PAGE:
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Cambridge University Science Magazine
A new report by the Environment Agency has revealed that Britain’s rivers and waterways are currently healthier and more alive than they have been at any time since before the Industrial Revolution. The Thames in particular, stretches of which were completely dead in 1830, was awarded a biodiversity prize in 2010, and is known to support in excess of 125 different fish species.

Other successes include an approximate tenfold increase in British otter populations over the last twenty years and a gradual recovery of the water vole population after a severe population crash in the 1990s.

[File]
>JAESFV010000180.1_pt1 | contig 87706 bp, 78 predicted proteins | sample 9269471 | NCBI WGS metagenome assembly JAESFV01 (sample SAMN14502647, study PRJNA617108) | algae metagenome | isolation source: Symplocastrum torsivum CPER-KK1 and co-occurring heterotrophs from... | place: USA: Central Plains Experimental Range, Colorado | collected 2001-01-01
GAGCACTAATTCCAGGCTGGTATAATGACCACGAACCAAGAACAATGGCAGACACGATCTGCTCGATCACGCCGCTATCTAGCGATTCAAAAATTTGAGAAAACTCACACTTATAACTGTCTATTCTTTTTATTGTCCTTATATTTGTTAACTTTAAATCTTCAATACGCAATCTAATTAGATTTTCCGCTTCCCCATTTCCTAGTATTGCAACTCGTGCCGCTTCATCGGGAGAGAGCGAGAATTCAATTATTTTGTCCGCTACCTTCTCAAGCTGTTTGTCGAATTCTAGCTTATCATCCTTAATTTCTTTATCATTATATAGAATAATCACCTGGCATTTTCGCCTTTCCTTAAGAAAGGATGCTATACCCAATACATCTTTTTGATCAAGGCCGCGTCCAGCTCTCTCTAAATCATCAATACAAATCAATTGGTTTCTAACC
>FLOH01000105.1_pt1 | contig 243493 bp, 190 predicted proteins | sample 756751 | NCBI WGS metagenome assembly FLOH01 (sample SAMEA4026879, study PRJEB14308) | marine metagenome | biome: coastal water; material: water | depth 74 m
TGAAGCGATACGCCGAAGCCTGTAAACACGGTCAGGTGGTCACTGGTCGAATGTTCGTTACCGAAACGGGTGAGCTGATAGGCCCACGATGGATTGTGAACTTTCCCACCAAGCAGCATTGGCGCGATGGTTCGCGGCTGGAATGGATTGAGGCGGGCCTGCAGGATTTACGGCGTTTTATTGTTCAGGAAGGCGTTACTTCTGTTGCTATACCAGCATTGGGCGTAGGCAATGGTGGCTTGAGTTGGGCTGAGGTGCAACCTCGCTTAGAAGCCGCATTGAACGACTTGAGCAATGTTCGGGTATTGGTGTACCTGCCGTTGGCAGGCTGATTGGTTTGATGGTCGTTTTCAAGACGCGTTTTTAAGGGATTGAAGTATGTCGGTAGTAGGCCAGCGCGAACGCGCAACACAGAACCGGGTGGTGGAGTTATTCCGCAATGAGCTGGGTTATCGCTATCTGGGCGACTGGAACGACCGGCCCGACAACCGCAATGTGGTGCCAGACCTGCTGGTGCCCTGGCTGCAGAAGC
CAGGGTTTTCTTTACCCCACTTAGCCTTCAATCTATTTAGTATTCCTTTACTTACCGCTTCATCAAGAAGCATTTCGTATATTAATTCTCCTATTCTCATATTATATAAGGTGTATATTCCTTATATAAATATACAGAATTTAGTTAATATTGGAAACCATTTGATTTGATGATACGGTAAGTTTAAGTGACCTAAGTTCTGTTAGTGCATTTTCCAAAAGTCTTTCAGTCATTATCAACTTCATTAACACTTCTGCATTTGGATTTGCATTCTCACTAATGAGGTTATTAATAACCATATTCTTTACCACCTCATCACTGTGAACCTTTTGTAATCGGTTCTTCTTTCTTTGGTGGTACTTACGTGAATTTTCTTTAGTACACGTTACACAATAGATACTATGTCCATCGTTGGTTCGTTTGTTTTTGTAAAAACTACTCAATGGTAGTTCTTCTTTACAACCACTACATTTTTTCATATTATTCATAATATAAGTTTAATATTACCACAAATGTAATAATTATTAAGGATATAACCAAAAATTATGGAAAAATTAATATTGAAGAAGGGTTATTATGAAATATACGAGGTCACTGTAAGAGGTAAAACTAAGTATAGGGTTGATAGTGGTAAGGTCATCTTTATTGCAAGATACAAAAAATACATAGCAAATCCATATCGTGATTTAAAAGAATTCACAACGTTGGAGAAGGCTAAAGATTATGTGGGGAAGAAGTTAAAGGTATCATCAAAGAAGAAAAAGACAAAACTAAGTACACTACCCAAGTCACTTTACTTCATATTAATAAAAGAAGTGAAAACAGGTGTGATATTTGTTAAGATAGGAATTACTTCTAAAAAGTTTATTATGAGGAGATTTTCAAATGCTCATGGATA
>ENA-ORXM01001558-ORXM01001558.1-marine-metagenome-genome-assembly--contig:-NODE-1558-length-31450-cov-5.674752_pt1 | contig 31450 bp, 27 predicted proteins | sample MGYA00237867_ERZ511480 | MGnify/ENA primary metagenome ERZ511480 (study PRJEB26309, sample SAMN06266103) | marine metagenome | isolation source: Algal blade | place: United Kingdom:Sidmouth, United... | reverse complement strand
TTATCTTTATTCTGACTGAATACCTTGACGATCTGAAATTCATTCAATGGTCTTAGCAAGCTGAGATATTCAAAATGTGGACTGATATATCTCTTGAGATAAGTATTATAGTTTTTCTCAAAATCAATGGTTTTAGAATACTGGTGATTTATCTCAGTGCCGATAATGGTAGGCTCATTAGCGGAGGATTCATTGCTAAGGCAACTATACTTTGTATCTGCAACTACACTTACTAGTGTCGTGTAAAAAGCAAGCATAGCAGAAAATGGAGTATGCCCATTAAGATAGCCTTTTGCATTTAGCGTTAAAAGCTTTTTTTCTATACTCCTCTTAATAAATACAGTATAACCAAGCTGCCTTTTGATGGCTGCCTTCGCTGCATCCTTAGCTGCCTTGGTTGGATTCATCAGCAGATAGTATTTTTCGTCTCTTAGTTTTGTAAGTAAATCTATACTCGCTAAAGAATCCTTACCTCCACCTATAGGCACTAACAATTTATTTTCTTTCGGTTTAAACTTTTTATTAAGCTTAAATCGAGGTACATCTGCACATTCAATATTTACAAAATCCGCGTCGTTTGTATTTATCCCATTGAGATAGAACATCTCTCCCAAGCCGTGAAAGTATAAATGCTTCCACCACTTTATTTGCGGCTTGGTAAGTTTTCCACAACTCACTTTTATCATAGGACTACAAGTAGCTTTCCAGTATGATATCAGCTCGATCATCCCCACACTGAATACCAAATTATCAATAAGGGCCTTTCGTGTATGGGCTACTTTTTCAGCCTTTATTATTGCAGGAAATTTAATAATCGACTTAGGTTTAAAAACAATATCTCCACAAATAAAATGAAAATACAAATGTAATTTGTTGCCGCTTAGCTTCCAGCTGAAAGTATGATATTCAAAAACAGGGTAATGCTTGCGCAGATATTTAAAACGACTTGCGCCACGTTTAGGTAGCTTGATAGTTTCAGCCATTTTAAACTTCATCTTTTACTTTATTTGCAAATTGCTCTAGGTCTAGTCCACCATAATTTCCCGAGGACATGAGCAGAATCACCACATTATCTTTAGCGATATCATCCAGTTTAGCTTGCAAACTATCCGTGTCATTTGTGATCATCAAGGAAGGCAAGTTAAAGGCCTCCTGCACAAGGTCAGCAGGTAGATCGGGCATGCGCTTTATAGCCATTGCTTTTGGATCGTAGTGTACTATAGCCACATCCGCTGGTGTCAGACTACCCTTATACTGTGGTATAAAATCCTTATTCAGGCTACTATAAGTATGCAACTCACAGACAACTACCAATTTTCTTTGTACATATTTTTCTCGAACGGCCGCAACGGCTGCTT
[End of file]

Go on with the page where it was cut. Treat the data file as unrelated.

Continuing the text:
The Environment Agency has congratulated farmers and industries alike for helping to reduce water pollution, with the number of severe incidents halved in the last ten years. This has allowed record salmon returns to British rivers and consistent improvement of water quality every year since 1990.

There is still a lot of work to do though. New EU guidelines require waterways to be assessed based on populations of non-native species and the extent of human interference. And there is still significant pollution in many rivers that comes from fields and roadways. The Environment Agency has pledged to clear another 9500 miles of waterways in five years, but can it ever be enough?

Written by Jonathan Lawson